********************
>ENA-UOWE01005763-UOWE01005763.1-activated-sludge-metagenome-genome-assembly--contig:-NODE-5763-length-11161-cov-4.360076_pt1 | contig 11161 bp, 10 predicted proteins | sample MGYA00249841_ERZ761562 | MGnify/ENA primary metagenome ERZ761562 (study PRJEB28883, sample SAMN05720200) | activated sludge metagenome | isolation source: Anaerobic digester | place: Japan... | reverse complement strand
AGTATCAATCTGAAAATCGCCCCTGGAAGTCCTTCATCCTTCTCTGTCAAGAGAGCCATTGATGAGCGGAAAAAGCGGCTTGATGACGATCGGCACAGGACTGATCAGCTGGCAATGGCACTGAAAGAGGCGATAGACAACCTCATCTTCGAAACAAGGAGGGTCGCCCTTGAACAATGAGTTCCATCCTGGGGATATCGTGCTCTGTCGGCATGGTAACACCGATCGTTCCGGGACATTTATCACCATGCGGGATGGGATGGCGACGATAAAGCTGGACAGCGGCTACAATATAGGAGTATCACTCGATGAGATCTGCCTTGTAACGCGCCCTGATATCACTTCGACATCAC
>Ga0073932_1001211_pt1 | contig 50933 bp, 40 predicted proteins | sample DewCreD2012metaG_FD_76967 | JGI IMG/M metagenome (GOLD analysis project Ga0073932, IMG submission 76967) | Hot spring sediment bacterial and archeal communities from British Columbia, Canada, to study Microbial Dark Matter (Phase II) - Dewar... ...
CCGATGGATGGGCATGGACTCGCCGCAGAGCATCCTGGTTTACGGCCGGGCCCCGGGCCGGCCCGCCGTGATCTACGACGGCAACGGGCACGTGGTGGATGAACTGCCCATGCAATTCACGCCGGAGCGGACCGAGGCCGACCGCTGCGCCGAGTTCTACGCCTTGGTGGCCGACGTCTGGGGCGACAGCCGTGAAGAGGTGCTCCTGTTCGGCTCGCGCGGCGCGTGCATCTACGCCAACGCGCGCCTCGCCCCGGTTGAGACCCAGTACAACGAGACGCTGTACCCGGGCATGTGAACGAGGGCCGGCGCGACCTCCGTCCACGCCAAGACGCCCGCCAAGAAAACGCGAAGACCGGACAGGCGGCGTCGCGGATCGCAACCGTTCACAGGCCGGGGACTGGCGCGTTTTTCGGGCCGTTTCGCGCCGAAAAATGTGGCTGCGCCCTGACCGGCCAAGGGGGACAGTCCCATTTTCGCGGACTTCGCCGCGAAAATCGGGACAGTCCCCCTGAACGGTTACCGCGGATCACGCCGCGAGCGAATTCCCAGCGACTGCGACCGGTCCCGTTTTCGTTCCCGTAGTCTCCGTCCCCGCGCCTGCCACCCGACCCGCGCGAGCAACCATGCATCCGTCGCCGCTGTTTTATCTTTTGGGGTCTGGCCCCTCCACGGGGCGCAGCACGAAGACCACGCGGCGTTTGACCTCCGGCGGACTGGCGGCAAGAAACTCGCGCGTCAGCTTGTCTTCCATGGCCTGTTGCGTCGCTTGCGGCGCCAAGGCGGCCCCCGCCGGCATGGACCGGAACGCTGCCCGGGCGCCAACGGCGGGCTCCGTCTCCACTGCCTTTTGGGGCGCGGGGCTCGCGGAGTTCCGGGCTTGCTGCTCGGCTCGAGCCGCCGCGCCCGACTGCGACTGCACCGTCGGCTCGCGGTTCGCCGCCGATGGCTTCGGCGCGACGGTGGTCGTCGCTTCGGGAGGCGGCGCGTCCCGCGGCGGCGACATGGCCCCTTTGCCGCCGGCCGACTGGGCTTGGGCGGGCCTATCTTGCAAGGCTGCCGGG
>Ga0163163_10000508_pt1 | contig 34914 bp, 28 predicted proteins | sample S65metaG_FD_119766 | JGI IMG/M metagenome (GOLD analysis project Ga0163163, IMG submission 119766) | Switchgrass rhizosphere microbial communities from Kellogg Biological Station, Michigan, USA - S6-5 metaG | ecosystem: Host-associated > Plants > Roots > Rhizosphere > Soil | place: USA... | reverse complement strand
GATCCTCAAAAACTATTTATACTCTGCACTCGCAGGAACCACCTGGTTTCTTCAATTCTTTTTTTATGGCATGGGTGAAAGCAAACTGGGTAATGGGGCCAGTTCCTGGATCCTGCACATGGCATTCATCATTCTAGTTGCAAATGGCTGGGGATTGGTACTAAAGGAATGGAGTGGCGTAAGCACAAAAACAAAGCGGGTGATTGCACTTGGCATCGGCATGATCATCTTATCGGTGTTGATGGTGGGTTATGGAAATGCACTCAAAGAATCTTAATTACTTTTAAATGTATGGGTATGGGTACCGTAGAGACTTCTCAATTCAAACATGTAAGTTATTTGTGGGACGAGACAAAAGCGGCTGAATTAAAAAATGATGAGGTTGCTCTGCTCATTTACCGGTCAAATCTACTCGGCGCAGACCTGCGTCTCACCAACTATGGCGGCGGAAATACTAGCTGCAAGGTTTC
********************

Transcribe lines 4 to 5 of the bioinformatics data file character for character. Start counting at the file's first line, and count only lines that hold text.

CCGATGGATGGGCATGGACTCGCCGCAGAGCATCCTGGTTTACGGCCGGGCCCCGGGCCGGCCCGCCGTGATCTACGACGGCAACGGGCACGTGGTGGATGAACTGCCCATGCAATTCACGCCGGAGCGGACCGAGGCCGACCGCTGCGCCGAGTTCTACGCCTTGGTGGCCGACGTCTGGGGCGACAGCCGTGAAGAGGTGCTCCTGTTCGGCTCGCGCGGCGCGTGCATCTACGCCAACGCGCGCCTCGCCCCGGTTGAGACCCAGTACAACGAGACGCTGTACCCGGGCATGTGAACGAGGGCCGGCGCGACCTCCGTCCACGCCAAGACGCCCGCCAAGAAAACGCGAAGACCGGACAGGCGGCGTCGCGGATCGCAACCGTTCACAGGCCGGGGACTGGCGCGTTTTTCGGGCCGTTTCGCGCCGAAAAATGTGGCTGCGCCCTGACCGGCCAAGGGGGACAGTCCCATTTTCGCGGACTTCGCCGCGAAAATCGGGACAGTCCCCCTGAACGGTTACCGCGGATCACGCCGCGAGCGAATTCCCAGCGACTGCGACCGGTCCCGTTTTCGTTCCCGTAGTCTCCGTCCCCGCGCCTGCCACCCGACCCGCGCGAGCAACCATGCATCCGTCGCCGCTGTTTTATCTTTTGGGGTCTGGCCCCTCCACGGGGCGCAGCACGAAGACCACGCGGCGTTTGACCTCCGGCGGACTGGCGGCAAGAAACTCGCGCGTCAGCTTGTCTTCCATGGCCTGTTGCGTCGCTTGCGGCGCCAAGGCGGCCCCCGCCGGCATGGACCGGAACGCTGCCCGGGCGCCAACGGCGGGCTCCGTCTCCACTGCCTTTTGGGGCGCGGGGCTCGCGGAGTTCCGGGCTTGCTGCTCGGCTCGAGCCGCCGCGCCCGACTGCGACTGCACCGTCGGCTCGCGGTTCGCCGCCGATGGCTTCGGCGCGACGGTGGTCGTCGCTTCGGGAGGCGGCGCGTCCCGCGGCGGCGACATGGCCCCTTTGCCGCCGGCCGACTGGGCTTGGGCGGGCCTATCTTGCAAGGCTGCCGGG
>Ga0163163_10000508_pt1 | contig 34914 bp, 28 predicted proteins | sample S65metaG_FD_119766 | JGI IMG/M metagenome (GOLD analysis project Ga0163163, IMG submission 119766) | Switchgrass rhizosphere microbial communities from Kellogg Biological Station, Michigan, USA - S6-5 metaG | ecosystem: Host-associated > Plants > Roots > Rhizosphere > Soil | place: USA... | reverse complement strand